Wilco is an American alternative rock band based in Chicago, Illinois. The band was formed in 1994 by the remaining members of alternative country group Uncle Tupelo following singer Jay Farrar's departure. Wilco's lineup has changed frequently, with only singer Jeff Tweedy and bassist John Stirratt remaining from the original incarnation. Since early 2004, the other current members are guitarist Nels Cline, multi-instrumentalists Pat Sansone and Mikael Jorgensen, and drummer Glenn Kotche. Wilco has released seven studio albums, a live double album, and three collaborations: two with Billy Bragg, and one with The Minus 5.
Wilco's music has been inspired by a wide variety of artists and styles, including Bill Fay and Television, and has in turn influenced music by a number of modern alternative rock acts. The band continued in the alternative country of Uncle Tupelo on its debut album A.M. (1995), but has since introduced more experimental aspects to their music, including elements of alternative rock, and classic pop.
Wilco garnered media attention for its fourth album, Yankee Hotel Foxtrot (2002), and the controversy surrounding it. After the recording sessions were complete, Reprise Records rejected the album and dismissed Wilco from the label. As part of a buy-out deal, Reprise gave Wilco the rights to the album for free. After streaming Foxtrot on its website, Wilco sold the album to Nonesuch Records in 2002. Both record labels are subsidiaries of Warner Music Group, leading one critic to say the album showed "how screwed up the music business is in the early twenty-first century." Yankee Hotel Foxtrot is Wilco's most successful release to date, selling over 670,000 copies. Wilco won two Grammy Awards for their fifth studio album, 2004's A Ghost Is Born, including Best Alternative Music Album. Wilco released their seventh studio album, Wilco (The Album), on June 30, 2009; as of July 2010, it had sold 271,000 copies.
Wilco's music is typically categorized as alternative rock and alternative country. Despite their career-long association with a major record label, they are generally associated with indie rock. Wilco draws influence from bands from a variety of musical genres, but primarily from music created between 1966 and 1974. John Cale's Paris 1919 was credited by the band as providing a musical parallel. According to Tweedy, "It was eye-opening that I wasn't the only person that felt like these worlds had a lot more in common than they'd been given credit for—that experimentation and avant-garde theory was not directly opposed to beauty, y'know?"
Other recording artists from that timespan appreciated by the band include John Lennon, Neil Young, and Brian Wilson. For his thirty-fourth birthday, Tweedy received a private guitar lesson from Richard Lloyd of Television; Tweedy was a big fan of the group and was particularly fond of the guitar work, which he wanted to incorporate into his music. Uncle Tupelo was inspired by bands such as Jason & the Scorchers and The Minutemen, influencing the recording of Wilco's A.M.. Tweedy and O'Rourke enjoyed free jazz artists such as Ornette Coleman, Albert Ayler, and Derek Bailey; they also listen to mainstream jazz by artists such as Miles Davis and John Coltrane. The lyrical structure of Wilco's songs was dictated by classic literature and cadavre exquis—an exercise where band members take turns writing lines on a typewriter, but are only allowed to see the previously written line. Among the books that the band has cited as being stylistically influential include William H. Gass's In the Heart of the Heart of the Country, Henry Miller's Tropic of Cancer, and Harold Bloom's The Anxiety of Influence: A Theory of Poetry.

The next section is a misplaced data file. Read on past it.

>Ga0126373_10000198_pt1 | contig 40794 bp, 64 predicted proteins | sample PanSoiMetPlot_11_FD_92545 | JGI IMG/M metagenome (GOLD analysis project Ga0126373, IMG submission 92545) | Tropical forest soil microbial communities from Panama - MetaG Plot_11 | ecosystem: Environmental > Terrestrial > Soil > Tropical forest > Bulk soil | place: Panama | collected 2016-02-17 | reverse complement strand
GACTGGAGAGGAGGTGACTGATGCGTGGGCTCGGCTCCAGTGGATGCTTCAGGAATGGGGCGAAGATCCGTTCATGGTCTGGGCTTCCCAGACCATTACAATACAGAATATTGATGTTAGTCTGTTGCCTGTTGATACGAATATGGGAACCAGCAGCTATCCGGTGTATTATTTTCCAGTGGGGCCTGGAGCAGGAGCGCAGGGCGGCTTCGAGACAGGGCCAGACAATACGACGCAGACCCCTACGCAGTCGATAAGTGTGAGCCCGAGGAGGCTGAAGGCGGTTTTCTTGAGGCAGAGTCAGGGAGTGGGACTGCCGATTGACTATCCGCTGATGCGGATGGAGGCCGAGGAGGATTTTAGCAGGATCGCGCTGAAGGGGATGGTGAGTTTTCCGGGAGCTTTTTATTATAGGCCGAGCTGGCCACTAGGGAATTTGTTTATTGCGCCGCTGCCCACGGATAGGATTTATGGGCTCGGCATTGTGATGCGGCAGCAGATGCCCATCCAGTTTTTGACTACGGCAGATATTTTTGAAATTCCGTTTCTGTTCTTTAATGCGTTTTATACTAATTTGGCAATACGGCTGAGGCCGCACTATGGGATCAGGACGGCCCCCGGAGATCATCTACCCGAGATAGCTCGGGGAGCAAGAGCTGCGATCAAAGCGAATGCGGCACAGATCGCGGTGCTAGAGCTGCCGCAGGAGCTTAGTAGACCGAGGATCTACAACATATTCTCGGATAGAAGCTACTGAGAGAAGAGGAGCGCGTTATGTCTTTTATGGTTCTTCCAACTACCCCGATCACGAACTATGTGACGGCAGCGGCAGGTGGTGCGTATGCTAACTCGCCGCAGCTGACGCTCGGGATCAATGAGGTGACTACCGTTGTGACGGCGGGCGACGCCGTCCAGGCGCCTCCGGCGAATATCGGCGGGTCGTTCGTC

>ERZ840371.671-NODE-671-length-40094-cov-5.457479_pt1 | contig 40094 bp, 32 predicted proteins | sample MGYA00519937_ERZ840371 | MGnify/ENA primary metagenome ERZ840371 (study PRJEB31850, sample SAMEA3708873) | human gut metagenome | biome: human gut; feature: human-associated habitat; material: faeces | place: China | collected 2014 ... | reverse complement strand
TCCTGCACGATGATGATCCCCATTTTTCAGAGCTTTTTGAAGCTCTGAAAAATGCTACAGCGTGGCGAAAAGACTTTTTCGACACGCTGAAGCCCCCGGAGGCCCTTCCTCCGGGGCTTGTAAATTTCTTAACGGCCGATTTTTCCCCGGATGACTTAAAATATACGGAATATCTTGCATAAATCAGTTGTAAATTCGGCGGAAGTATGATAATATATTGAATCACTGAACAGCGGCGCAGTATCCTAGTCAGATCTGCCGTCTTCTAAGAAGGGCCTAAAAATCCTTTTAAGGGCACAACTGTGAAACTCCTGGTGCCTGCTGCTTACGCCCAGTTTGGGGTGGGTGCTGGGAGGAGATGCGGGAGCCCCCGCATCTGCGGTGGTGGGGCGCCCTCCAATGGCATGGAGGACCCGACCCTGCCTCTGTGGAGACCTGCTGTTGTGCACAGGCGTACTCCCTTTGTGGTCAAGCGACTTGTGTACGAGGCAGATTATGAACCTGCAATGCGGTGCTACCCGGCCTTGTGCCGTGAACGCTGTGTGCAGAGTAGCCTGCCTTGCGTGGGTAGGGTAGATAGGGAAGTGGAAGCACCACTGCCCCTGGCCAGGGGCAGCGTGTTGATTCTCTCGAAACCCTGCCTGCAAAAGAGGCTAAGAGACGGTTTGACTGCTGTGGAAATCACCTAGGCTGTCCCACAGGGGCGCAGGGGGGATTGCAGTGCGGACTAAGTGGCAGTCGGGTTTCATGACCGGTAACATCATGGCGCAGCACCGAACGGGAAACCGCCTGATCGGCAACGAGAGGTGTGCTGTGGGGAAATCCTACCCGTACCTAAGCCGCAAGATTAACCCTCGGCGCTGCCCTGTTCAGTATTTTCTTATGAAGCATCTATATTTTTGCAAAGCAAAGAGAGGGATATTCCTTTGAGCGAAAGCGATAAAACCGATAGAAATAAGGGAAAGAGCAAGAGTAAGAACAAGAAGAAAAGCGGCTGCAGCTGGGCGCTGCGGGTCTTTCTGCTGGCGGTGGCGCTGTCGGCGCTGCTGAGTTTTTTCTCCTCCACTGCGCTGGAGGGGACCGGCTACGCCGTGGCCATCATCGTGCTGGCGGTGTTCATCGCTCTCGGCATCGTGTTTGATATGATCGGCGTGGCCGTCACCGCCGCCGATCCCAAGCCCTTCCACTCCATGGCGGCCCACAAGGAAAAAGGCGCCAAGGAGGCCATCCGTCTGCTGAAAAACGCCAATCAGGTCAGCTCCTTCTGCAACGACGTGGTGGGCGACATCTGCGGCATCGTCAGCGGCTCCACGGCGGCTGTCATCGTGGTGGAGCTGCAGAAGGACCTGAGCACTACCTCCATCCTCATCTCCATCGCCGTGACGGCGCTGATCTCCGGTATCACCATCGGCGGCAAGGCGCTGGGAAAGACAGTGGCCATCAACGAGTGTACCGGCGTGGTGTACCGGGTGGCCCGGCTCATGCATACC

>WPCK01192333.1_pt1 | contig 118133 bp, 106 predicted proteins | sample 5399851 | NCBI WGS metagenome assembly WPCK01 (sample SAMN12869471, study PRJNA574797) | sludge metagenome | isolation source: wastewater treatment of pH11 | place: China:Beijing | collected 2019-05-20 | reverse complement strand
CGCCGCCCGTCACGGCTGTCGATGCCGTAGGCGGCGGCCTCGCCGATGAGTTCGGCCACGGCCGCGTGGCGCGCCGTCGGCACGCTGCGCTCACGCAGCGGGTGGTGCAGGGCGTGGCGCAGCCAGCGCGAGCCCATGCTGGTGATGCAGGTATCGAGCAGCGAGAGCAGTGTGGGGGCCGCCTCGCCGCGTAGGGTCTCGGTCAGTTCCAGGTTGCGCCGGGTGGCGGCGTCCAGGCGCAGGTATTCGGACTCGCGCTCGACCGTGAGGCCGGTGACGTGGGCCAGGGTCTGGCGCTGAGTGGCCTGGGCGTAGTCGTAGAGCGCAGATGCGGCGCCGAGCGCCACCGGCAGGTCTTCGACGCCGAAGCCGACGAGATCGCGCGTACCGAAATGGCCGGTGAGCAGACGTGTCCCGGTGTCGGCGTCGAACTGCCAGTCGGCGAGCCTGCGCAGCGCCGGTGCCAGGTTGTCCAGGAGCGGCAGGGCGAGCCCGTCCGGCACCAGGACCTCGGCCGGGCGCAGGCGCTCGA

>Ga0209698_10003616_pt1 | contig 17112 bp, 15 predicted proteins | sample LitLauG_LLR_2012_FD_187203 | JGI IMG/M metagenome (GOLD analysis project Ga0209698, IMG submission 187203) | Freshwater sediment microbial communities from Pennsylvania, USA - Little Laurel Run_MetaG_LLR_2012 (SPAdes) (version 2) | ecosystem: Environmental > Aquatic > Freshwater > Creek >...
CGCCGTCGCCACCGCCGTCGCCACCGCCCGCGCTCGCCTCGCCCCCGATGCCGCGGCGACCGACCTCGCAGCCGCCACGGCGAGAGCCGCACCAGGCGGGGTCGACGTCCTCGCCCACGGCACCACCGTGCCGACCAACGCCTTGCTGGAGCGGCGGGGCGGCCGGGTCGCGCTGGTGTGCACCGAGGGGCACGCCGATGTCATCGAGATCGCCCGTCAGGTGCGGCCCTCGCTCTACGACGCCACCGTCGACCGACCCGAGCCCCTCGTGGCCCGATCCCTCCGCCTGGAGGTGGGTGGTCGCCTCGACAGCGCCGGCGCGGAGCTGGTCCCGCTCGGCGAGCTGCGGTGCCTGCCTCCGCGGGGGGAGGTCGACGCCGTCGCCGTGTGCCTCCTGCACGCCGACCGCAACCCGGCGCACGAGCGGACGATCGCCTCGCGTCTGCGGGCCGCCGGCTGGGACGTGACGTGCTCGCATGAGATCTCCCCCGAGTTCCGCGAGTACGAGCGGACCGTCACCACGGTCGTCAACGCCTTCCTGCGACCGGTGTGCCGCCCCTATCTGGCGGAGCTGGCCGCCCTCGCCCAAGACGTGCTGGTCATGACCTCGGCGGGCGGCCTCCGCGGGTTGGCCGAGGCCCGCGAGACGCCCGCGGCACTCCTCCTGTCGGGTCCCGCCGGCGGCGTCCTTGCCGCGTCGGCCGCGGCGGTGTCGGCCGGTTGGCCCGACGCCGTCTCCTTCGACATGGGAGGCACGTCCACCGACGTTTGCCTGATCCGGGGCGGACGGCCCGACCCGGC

Some critics have dubbed Wilco the "American Radiohead", due to their stylistically diverse catalog. A critic from the New York Times argues that Wilco has a "roots-rock...[sound which] reached back to proven materials: the twang of country, the steady chug of 1960s rock, the undulating sheen of the Beach Boys, the honky-tonk hymns of the Band and the melodic symmetries of pop."
Rolling Stone described Wilco as "one of America's most consistently interesting bands" and "America's foremost rock impressionists." Bands that have been influenced by Wilco include Derek Webb (of Caedmon's Call), The National, and Grace Potter and the Nocturnals. English indie rock band Cherry Ghost took its name from a lyric from the Wilco song "Theologians" (from A Ghost Is Born)—lead singer Simon Aldred is a self-proclaimed "massive Wilco fan". Other notable artists who have covered Wilco live include Norah Jones performing "Jesus, Etc." which took place at the 2008 Bridge School Benefit where they both performed, a version of which was released as a bonus track on her 2009 release The Fall, and Counting Crows and the Wallflowers performing "California Stars."